I am upset with the Women of CF who have ports. Yes, yes I am. After reading their wonderful blogs over the past year and their posts about ports and how fantastic they are and all of that, I had mine installed yesterday.

And I expected the same experience. There is only one problem. I am not a woman. I am a big cry baby. Ladies, couldn’t you have just pretended it was hard? Please, for those of us in the weaker sex?

F**k me, this thing hurts.

It feels like they shoved a big jagged piece of amethyst under my chest. It burns. It itches. It aches. And when we infuse, it feels like it’s spraying fire into my chest.

I have the nervous system of a Labrador. I feel everything. Ouch, boo boo to my chest. Someone give me a garden trowel to dig it out.

The doctor’s reaction to why it hurts when it infuses: “Odd.”

“My picture is next to that word in the medical dictionary,” I told him. He didn’t argue with me.

So, to the Women of CF, respect. You are tough. I never hear you complain. And it will be all I can do not to write a post a day on how much this piece of medical plastic hurts and bothers me.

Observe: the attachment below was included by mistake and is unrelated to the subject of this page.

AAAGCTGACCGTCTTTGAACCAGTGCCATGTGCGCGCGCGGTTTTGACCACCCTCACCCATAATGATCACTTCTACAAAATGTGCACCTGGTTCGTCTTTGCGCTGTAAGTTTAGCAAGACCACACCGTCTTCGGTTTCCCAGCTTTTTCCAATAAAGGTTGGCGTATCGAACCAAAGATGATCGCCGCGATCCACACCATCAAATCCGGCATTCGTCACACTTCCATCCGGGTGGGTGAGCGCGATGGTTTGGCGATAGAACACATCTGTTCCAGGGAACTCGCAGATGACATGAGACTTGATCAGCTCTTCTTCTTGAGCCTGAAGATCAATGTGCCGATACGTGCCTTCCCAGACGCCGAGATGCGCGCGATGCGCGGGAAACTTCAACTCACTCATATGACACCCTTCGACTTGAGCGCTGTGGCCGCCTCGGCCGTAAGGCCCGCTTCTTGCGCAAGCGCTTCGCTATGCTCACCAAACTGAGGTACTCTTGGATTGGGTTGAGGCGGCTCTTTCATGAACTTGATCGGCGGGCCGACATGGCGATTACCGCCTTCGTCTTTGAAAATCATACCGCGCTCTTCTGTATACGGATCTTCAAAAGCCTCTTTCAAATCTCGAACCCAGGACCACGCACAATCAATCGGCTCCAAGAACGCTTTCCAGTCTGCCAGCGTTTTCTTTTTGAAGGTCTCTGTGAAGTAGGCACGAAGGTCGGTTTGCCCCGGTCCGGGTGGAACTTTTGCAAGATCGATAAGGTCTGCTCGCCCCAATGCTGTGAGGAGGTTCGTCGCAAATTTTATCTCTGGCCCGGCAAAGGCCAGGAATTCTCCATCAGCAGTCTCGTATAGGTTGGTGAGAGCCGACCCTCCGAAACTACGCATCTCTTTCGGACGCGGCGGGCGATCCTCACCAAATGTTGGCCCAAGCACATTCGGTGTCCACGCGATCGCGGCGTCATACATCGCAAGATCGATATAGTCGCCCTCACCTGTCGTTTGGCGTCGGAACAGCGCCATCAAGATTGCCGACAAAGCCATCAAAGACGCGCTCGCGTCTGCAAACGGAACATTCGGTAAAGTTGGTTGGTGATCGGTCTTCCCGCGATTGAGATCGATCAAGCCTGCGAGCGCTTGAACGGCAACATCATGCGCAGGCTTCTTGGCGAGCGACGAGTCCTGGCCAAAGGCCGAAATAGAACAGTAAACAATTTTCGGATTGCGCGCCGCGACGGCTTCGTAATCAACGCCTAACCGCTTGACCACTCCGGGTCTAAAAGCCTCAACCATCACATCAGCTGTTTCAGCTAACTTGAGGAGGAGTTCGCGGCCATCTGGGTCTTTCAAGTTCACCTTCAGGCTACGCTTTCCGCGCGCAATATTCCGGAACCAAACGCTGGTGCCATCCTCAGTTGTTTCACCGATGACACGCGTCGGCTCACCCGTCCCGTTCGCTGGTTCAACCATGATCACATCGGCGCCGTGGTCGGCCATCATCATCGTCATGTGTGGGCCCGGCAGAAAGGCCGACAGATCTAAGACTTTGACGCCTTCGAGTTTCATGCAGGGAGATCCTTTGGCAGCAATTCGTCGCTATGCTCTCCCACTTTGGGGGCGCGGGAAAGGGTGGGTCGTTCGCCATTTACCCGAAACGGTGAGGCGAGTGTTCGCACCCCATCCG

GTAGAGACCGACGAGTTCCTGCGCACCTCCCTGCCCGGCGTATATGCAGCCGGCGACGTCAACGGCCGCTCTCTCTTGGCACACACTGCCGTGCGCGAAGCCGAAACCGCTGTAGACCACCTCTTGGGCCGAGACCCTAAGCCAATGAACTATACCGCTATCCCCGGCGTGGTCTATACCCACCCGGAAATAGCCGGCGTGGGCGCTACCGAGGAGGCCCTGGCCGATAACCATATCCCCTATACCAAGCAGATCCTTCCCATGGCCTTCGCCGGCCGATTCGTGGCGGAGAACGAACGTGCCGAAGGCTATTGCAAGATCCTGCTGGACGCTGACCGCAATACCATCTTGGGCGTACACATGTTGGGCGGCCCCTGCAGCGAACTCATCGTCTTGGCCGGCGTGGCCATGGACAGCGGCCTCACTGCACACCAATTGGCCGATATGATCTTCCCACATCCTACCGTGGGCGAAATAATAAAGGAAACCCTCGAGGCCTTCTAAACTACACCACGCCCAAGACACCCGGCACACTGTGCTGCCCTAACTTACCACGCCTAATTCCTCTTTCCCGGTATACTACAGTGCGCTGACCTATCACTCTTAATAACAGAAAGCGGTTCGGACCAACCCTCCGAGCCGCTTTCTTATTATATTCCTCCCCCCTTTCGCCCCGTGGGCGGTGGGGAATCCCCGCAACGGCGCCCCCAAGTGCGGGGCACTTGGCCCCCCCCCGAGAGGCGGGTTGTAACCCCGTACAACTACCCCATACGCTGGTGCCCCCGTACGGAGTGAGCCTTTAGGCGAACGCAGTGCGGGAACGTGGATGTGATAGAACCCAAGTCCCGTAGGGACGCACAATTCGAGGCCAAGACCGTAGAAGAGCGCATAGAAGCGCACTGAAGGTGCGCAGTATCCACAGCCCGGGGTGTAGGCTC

If there is a plus of my new Power Port, it has full Bluetooth capabilities and I can stream music directly into my body without anyone else hearing. And it has a purple light that glows under my skin like ET. I use it as a nightlight.

But why can’t I beam back to the Enterprise? Scotty? Are you there? Major Tom?

When I went to have this piece of shit inserted, I was calm. Then one of the young doctors told me what they were about to do. It sounded like they were going to bury a large spider in my chest. And I had a panic attack. One shot. No good. Two shots. Nothing. Three shots. No buzz. Shot four. Okay, maybe the spider won’t eat me from the inside today.